The new ATC system must be fully and financial self-sufficient and will collect user fees to cover operational costs and recapitalization. This will replace the aviation taxes that currently cover these costs. The aviation taxes should be sunset, except for those necessary to fund the Airport Improvement Program, according to the White House. General fund revenues will fund the rest of the FAA.
So far, over 50 countries have already successfully transitioned their ATC operations.
The president said under his plan, air traffic controllers will have "financial security, professional opportunity, and far superior equipment." He said other ATC systems are "very good" and that the United States' new ATC system will "top it by a lot."
"Dozens of countries have already made similar changes with terrific results, and we're going to top them actually by a long shot. Canada, as an example, modernized their air traffic control through a non-governmental organization about 20 years ago, and they have cut costs significantly, adopted cutting edge technology and handled 50 percent more traffic, and actually far more than that on a relative basis compared to us," he said.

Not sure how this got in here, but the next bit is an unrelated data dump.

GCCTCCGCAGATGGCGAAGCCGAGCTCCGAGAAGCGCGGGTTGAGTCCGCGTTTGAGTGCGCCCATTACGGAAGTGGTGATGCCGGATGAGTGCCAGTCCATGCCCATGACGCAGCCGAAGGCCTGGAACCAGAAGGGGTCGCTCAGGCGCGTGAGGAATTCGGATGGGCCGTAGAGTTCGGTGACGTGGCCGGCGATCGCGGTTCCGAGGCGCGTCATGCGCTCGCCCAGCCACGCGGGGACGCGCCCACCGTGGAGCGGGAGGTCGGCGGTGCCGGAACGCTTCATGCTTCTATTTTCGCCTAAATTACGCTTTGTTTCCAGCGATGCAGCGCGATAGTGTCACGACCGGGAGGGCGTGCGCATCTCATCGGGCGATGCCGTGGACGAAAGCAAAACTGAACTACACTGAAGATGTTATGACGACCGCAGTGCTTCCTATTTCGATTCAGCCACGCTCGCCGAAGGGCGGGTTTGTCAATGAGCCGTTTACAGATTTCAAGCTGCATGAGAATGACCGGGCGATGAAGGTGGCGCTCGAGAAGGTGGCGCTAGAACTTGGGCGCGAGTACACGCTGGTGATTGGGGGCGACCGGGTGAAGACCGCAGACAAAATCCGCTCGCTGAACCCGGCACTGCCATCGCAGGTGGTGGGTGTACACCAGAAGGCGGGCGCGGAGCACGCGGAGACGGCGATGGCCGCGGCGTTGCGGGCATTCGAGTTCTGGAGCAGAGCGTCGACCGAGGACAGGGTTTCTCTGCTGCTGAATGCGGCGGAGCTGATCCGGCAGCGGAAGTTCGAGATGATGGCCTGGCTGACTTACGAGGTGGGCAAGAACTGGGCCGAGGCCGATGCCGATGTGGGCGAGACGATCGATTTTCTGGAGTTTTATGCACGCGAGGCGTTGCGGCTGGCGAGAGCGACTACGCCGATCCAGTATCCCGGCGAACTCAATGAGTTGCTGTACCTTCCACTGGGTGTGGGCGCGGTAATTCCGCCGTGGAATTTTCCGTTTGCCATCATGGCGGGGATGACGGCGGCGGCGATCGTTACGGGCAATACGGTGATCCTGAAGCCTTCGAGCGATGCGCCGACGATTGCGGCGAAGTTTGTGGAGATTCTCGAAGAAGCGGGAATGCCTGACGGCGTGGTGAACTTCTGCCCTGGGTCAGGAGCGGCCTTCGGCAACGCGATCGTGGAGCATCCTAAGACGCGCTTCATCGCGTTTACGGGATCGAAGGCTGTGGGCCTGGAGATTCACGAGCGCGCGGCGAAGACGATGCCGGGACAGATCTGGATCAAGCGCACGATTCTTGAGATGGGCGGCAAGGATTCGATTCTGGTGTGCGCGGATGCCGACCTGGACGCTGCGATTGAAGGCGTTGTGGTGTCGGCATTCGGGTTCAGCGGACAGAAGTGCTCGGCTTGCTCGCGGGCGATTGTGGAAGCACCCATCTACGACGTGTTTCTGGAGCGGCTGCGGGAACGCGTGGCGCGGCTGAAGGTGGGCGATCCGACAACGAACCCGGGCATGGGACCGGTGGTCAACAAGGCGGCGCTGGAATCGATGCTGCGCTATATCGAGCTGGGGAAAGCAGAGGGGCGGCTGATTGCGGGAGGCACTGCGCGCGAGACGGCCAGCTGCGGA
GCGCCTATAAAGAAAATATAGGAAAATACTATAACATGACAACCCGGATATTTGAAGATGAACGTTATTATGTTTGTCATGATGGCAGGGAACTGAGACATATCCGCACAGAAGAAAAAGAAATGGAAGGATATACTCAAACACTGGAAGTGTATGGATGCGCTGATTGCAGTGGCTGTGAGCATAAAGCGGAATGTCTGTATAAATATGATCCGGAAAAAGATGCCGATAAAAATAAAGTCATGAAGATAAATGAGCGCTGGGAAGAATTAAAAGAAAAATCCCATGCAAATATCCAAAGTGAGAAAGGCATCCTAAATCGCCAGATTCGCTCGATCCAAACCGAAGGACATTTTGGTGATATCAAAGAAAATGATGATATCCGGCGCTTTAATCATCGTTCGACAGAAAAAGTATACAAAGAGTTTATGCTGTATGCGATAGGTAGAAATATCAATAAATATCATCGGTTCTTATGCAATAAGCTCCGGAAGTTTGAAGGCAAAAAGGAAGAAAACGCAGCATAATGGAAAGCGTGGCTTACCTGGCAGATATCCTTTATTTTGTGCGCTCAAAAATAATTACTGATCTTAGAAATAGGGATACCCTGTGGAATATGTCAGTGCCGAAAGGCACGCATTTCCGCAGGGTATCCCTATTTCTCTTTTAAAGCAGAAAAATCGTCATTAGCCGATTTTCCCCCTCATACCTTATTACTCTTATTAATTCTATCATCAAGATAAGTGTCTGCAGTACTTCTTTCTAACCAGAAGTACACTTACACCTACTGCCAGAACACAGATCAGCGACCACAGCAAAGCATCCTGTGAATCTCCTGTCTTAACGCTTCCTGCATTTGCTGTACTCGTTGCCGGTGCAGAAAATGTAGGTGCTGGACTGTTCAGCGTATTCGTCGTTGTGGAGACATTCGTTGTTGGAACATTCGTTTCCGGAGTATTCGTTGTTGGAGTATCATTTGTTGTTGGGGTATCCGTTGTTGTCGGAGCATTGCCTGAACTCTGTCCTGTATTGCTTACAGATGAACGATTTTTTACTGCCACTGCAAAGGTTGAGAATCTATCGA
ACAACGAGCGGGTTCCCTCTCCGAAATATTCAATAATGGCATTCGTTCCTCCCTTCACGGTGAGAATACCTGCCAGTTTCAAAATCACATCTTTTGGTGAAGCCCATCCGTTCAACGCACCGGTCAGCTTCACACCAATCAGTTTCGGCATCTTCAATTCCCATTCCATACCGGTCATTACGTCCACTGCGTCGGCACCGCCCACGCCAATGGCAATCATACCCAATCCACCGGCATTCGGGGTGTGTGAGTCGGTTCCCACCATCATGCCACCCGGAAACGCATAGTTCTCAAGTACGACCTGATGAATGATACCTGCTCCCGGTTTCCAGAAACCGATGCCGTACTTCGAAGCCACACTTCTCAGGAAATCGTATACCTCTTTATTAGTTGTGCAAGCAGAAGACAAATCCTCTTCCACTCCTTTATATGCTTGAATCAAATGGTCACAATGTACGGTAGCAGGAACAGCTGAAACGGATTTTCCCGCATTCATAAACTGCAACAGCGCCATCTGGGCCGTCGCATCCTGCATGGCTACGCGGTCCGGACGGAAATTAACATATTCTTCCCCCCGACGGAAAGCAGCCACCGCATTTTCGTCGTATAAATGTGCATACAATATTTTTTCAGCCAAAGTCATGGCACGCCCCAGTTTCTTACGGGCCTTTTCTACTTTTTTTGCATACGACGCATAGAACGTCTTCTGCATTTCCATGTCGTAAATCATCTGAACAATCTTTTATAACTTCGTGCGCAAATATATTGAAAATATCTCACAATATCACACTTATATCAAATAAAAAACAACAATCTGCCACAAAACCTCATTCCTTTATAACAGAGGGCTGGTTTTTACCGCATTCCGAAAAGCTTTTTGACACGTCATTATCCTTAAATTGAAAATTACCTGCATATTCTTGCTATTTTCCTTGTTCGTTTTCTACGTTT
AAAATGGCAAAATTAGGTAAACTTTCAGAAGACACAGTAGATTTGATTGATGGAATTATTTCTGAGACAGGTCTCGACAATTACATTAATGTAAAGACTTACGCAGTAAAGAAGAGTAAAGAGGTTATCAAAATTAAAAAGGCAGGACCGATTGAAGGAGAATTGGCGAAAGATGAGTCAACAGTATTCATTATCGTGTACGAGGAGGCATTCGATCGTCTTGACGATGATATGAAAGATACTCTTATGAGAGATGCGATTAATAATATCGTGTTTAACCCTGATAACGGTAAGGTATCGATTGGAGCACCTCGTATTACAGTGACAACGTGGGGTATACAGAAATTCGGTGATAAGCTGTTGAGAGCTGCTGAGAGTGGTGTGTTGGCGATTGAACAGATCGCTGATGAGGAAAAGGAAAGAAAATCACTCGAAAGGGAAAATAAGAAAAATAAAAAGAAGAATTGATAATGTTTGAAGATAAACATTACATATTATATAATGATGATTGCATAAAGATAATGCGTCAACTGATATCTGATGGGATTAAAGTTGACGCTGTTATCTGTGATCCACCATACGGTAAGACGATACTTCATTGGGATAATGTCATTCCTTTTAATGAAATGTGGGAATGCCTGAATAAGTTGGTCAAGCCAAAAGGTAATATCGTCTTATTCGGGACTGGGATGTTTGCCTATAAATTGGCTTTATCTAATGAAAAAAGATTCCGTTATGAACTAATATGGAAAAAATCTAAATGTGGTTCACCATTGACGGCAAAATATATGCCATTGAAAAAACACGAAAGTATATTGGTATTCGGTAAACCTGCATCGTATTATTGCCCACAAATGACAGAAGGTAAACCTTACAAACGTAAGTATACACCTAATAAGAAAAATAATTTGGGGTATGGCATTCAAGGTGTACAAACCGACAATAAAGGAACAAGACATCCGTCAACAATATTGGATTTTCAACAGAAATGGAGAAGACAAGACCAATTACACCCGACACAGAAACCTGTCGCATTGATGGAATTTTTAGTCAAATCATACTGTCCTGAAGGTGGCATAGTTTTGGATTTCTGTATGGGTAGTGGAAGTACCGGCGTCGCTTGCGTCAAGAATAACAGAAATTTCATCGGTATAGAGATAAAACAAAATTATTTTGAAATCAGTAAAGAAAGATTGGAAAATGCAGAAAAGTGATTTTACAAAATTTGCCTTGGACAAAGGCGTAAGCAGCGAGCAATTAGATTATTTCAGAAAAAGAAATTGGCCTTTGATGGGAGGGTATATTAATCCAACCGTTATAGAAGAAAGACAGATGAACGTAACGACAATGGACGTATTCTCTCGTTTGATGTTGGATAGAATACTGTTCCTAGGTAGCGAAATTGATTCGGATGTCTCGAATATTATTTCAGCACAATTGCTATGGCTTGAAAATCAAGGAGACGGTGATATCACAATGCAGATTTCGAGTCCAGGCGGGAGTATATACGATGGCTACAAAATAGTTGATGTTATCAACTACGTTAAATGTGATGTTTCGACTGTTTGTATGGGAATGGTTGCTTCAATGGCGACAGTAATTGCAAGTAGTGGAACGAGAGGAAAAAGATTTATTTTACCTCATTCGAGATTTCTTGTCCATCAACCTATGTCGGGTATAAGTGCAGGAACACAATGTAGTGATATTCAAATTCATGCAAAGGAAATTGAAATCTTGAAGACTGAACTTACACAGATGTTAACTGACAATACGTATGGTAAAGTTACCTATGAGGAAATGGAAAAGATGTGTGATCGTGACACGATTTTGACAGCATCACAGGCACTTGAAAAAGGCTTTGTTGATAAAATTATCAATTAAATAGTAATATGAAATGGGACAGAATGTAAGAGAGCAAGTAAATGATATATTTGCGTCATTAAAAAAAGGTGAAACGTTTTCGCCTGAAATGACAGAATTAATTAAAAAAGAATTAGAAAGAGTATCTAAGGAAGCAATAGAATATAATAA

The president noted, however, that Canada, "modernized their air traffic control through a non-governmental organization about 20 years ago, and they have cut costs significantly, adopted cutting edge technology and handled 50 percent more traffic, and actually far more than that on a relative basis compared to us."
"Our incredible air traffic controllers keep us safe everyday, even though they are forced to use this badly outdated system. That is why we want to give them access to capital markets and investors, so they can obtain the best, newest, and safest technology available, and by the way, the new technology is incredible. If we adopt these changes, Americans can look forward to cheaper, faster, and safer travel, a future where 20 percent of a ticket price doesn't go to the government, and where you don't have to sit on a tarmac or circle for hours and hours over an airport, which is very dangerous also, before you land," he said.
"A modern air traffic control system will make life better for all Americans who travel, ship, or fly. It will reduce costs and increase convenience for every American consumer, and these new efficiencies will produce a huge economic boost for the country and for the 1 in 14 American jobs that aviation supports. Today we are taking the first important step to clearing the runway for more jobs, lower prices, and much, much, much better transportation," the president said.
The White House said by privatizing the ATC system, it is goes with the president's philosophy of reducing the size of government, because the plan will reduce taxes and lower the burden on taxpayers. It also enhances safety and national security and allows for the "expedited use of technology."